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Sunday, Sep 26, 2021

Downtown alleyways get a facelift

Between some of the most beloved downtown businesses and behind some of Mercer student’s favorite hangouts there is a whole network of alleyways that are getting a facelift from the city.
In the past couple of years the city of Macon, specifically the Department of Urban Development, has made much needed improvements to these hidden streets.
Mechel Mckinley, a Business and Economic Development Specialist for Main Street Macon, said, “historically the alleyways have been additional pedestrian travel ways but they needed some attention, and so we have worked with Wimberly Treadwell, a local landscape architect, to install lighting, improve drainage, put in new landscaping, and add some patios.”
When walking downtown it is clear to see which alleyways have been targeted by this project. Two alleys in particular that many students are familiar with are Mulberry St Lane where the restaurants Ninja, Tokyo Alley, and Downtown Grill are located as well as Cherry St Lane the alleyway directly behind Lemongrass and the Hummingbird.
The project had a couple of clear goals from the beginning to make downtown Macon more walkable. Alex Morrison, the Executive Director of the Department of Urban Development, said, “We paved the alleys, buried the utilities, built some backdoor patios, made enclosures for the dumpsters and improved the façade.”
Before these improvements the alleys were overgrown and made it impossible for either pedestrians or vehicles to get down. While these developments might not be the most dramatic changes it does help create a livable downtown. Morrison also said, “the people who notice the improvements are the people immediately on it. Making these physical improvements will help property owners and enhance their businesses.”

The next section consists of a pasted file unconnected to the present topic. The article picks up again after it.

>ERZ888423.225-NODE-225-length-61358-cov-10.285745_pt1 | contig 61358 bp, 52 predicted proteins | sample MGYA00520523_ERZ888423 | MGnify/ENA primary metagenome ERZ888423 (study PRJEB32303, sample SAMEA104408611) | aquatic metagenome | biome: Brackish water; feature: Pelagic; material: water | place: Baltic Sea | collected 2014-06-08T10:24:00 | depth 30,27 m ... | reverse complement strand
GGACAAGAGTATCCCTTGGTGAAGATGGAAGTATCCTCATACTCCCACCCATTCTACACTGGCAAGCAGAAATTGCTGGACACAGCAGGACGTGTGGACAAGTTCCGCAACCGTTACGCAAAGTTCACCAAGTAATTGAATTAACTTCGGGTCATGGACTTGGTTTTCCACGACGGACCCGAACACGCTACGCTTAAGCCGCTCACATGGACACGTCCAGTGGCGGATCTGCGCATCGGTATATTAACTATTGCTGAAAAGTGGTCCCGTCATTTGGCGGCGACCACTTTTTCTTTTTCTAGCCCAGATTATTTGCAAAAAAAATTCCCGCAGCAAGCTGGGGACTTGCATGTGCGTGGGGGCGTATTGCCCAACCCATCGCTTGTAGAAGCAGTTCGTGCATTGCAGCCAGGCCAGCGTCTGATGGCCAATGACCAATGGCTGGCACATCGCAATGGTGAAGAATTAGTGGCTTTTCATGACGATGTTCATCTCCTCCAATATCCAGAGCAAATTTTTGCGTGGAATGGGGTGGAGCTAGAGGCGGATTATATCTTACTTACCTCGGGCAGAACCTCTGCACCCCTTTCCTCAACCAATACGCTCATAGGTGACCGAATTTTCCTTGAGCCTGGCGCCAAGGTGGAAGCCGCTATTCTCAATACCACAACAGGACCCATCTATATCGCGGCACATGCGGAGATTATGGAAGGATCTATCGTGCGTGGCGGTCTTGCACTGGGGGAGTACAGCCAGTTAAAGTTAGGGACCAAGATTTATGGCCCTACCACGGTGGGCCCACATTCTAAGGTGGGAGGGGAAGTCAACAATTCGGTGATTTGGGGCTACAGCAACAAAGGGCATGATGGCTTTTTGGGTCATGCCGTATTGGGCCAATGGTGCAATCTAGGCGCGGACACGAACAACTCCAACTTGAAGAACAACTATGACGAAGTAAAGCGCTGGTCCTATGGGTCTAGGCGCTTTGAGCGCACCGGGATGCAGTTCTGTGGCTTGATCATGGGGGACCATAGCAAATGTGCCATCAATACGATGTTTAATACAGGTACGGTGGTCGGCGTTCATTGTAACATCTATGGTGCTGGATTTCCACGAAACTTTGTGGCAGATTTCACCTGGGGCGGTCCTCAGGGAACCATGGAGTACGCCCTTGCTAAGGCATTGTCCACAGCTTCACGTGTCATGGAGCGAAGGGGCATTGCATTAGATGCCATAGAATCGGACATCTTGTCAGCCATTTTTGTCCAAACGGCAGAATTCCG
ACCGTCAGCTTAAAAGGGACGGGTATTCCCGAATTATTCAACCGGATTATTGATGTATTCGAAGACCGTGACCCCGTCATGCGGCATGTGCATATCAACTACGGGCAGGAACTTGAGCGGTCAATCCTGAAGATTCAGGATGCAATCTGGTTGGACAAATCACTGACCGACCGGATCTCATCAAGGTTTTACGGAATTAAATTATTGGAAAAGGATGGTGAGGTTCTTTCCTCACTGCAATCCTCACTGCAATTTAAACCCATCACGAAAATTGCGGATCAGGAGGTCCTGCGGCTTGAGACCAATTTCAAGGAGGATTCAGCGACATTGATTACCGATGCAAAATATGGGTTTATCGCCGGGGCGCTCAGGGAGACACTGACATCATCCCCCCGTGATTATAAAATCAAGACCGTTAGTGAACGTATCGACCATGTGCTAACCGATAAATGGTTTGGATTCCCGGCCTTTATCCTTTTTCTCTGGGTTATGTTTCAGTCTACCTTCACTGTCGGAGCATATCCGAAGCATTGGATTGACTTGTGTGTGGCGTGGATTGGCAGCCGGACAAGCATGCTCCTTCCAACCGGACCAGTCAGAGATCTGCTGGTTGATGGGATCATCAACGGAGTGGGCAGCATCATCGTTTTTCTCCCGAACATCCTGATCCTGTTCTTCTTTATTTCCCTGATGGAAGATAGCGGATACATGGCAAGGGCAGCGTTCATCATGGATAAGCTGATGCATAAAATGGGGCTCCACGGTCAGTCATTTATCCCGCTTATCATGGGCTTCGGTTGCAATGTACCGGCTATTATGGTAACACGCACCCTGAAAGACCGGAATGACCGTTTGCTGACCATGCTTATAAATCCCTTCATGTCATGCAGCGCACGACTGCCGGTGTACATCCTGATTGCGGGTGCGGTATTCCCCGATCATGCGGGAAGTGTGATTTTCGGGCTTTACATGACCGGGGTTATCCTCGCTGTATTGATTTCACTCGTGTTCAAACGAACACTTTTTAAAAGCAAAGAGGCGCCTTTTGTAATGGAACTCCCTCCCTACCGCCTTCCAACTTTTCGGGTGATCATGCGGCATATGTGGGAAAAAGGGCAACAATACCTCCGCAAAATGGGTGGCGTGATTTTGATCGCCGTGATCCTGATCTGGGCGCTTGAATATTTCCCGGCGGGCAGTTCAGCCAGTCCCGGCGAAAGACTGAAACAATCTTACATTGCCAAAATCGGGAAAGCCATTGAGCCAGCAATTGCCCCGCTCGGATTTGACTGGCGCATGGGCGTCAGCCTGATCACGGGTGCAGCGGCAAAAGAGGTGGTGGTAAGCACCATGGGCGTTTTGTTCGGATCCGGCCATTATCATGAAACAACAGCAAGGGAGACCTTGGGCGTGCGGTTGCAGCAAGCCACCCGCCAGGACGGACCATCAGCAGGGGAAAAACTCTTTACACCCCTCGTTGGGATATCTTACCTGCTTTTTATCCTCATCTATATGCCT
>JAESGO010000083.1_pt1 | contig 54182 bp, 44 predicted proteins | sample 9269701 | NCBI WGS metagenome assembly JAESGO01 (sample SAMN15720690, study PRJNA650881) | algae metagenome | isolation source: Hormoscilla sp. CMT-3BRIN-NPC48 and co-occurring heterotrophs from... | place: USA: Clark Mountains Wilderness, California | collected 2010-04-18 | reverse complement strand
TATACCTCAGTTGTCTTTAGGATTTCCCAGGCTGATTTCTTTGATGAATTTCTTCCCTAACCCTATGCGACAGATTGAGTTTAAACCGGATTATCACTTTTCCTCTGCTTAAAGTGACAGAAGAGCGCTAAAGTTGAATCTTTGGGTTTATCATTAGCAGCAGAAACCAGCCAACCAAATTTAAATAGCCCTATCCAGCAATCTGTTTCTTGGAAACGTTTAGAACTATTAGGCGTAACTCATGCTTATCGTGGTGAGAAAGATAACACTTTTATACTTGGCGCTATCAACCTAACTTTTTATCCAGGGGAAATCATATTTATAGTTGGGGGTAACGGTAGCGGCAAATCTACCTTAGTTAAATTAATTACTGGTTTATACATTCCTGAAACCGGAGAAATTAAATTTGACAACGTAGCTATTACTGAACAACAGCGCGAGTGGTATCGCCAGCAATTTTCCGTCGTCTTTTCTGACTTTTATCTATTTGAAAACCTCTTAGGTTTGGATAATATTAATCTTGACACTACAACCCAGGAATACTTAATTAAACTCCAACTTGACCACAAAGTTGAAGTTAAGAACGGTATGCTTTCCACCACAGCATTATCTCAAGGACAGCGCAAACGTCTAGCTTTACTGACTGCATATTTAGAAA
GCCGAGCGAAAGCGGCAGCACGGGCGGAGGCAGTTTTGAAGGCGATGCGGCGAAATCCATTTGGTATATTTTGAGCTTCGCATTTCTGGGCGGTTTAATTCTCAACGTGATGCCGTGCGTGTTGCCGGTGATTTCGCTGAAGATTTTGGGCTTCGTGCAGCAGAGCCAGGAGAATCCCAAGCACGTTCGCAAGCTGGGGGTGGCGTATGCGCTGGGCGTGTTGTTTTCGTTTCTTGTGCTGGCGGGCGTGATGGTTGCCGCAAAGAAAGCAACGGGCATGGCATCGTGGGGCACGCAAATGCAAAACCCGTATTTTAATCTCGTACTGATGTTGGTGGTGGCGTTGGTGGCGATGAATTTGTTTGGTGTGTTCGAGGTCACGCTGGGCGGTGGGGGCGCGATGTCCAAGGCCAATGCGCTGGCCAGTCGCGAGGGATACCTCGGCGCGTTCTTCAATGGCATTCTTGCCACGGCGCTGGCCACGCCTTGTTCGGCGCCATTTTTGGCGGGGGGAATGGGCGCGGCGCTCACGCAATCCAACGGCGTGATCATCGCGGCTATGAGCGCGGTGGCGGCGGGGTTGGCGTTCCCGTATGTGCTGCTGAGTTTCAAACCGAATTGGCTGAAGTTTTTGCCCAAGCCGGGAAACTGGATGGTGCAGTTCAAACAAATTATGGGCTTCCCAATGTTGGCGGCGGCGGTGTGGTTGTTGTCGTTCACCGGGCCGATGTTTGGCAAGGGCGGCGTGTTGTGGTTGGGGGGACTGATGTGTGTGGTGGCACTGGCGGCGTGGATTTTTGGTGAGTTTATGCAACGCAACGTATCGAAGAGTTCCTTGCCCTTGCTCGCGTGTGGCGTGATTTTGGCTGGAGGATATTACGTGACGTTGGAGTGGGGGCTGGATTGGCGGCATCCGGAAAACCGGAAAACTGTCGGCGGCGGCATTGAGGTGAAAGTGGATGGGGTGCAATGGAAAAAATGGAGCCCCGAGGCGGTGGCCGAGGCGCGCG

For many students, because of the nature of the work, these renovations have been overlooked and there is still this perception of danger in the alleyways.
Anuj Patel, a senior at Mercer and downtown employee, said, “I still wouldn’t walk down that alleyway by myself. It isn’t one of the safest places in Macon.” Ironically, however, one of the major improvements that this project made that is used by many students, sometimes weekly, is the back patio of the Hummingbird. It has created this outdoor seating where people can hang out, play corn hole, listen to live music, and enjoy a drink. One of the reasons that this project was created and funded was because the city wanted to combat that impression of crime. McKinley said, “People don’t think of plants and lights as economic developments, but they are, because if people feel comfortable being in a space, they are more likely to spend more money and frequent those businesses.” There is no doubt that the added space of the backyard patio hasn’t opened up the Hummingbird to a new clientele that traditionally wouldn’t have been patrons.
While the projects from the Urban Development Department are now winding down there is another group that is attempting to step in to improve the alleyways also. The Macon Millennials, a group of up-and-coming young leaders, are attempting to put together a program called the Free Walls project.
This program is designed to allow artists to place their artwork on the alleyway walls. There would be designated areas where people would be allowed to showcase their work in a public setting. Bucky Helms, President of Macon Millennials, said, “ There is no reason that the alleyways shouldn’t be used anymore. It would allow a free spot for all sorts of artists to display their work who traditionally wouldn’t in a gallery.”
The Free Walls Projects is looking to launch sometime in the spring.


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